Dielectric dispersion


Dielectric dispersion

In physics, dielectric dispersion is the dependence of the permittivity of a dielectric material on the frequency of an applied electric field. Because there is always a lag between changes in polarization and changes in an electric field, the permittivity of the dielectric is a complicated, complex-valued function of frequency of the electric field. It is very important for the application of dielectric materials and the analysis of polarization systems.

This is one instance of a general phenomenon known as material dispersion: a frequency-dependent response of a medium for wave propagation.

When the frequency becomes higher:
# it becomes impossible for dipolar polarization to follow the electric field in the microwave region around 1010 Hz;
# in the infrared or far-infrared region around 1013 Hz, ionic polarization loses the response to the electric field;
# electronic polarization loses its response in the ultraviolet region around 1015 Hz.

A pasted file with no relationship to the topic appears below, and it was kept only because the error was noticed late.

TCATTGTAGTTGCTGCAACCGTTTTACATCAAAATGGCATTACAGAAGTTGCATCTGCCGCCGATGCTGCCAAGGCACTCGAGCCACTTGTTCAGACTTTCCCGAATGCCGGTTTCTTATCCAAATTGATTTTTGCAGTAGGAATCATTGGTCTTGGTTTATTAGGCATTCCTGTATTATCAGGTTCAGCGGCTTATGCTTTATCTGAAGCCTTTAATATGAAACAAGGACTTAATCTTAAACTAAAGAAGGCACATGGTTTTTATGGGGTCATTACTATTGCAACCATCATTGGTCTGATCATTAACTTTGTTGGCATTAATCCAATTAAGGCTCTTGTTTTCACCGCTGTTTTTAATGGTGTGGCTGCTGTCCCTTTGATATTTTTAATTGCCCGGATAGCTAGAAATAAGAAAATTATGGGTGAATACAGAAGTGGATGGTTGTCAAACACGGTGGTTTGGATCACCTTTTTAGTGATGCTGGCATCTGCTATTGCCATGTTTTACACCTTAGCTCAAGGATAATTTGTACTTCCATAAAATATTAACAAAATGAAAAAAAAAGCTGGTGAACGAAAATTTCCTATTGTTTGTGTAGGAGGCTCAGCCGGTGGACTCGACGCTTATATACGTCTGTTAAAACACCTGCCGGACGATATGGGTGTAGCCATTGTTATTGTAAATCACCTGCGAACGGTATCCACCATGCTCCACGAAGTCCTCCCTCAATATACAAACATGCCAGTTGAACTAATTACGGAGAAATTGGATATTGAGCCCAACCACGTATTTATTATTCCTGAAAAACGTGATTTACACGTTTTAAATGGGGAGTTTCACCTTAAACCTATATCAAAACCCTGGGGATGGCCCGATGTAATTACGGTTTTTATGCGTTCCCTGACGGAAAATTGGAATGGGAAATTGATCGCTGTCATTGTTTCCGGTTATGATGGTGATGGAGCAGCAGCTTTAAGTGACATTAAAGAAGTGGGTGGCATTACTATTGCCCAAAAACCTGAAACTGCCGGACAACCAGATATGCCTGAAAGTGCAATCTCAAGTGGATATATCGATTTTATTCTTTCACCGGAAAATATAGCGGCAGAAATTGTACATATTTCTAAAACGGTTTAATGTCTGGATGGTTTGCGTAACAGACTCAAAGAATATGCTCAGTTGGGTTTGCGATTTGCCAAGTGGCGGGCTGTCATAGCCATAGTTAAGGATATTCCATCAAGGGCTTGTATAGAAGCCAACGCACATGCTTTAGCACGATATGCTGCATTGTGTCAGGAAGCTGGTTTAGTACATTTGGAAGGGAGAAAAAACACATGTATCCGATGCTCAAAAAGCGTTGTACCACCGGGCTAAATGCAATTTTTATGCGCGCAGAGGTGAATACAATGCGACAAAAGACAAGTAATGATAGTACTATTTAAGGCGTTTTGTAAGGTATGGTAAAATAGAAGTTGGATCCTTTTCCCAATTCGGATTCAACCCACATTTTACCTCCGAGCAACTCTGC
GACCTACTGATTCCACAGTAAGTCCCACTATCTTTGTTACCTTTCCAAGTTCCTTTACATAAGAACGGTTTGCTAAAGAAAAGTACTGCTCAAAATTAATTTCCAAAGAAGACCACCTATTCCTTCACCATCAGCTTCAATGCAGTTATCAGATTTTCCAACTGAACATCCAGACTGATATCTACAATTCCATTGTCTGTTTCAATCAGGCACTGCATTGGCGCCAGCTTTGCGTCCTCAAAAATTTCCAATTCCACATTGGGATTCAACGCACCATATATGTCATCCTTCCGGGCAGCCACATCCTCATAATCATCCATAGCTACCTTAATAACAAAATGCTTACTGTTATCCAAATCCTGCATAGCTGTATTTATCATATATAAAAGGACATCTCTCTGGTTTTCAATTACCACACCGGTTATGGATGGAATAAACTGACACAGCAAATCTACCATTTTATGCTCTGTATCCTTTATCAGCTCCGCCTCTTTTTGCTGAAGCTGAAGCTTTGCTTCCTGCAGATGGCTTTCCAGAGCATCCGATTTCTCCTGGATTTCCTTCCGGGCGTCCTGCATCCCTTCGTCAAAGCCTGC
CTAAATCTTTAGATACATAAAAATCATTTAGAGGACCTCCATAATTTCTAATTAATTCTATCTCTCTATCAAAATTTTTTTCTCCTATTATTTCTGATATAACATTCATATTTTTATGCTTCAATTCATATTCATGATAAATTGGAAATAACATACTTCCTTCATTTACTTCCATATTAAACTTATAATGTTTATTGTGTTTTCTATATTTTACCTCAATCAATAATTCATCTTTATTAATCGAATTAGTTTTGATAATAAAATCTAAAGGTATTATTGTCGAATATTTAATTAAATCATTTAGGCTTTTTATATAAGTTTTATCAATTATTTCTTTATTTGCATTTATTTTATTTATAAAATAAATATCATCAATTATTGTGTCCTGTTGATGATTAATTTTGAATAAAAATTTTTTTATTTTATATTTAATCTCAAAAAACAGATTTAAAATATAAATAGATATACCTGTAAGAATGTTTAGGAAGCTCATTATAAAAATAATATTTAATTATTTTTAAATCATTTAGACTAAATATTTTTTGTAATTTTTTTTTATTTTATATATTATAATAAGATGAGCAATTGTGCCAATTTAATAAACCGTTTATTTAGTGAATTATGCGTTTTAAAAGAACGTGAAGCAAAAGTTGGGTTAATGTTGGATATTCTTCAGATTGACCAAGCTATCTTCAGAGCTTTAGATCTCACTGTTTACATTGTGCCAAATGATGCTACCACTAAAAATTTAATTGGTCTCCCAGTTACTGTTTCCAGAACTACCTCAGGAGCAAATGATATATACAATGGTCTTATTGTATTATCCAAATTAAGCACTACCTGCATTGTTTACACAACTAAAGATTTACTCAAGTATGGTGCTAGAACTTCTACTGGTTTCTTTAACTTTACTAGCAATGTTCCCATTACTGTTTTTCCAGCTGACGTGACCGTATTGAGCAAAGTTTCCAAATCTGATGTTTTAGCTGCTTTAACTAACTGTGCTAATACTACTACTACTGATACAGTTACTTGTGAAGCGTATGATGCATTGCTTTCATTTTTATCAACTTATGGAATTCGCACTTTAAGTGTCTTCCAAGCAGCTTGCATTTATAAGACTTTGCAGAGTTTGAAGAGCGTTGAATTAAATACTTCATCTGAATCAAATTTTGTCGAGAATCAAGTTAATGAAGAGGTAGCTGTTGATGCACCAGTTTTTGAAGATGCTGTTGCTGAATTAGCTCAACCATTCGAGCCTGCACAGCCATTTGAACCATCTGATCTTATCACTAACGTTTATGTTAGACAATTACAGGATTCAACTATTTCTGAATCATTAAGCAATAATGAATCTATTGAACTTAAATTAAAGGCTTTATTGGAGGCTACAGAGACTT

In the wavelength region below ultraviolet, permittivity approaches the constant "ε"0 in every substance, where "ε"0 is the permittivity of the free space. Because permittivity indicates the strength of the relation between an electric field and polarization, if a polarization process loses its response, permittivity decreases.

See also

* Dispersion (optics)
* Dielectric relaxation
* Dielectric spectroscopy

References


Classical Electrodynamics,John David Jackson Published by Wiley,1998 ISBN7130932X,780471309321


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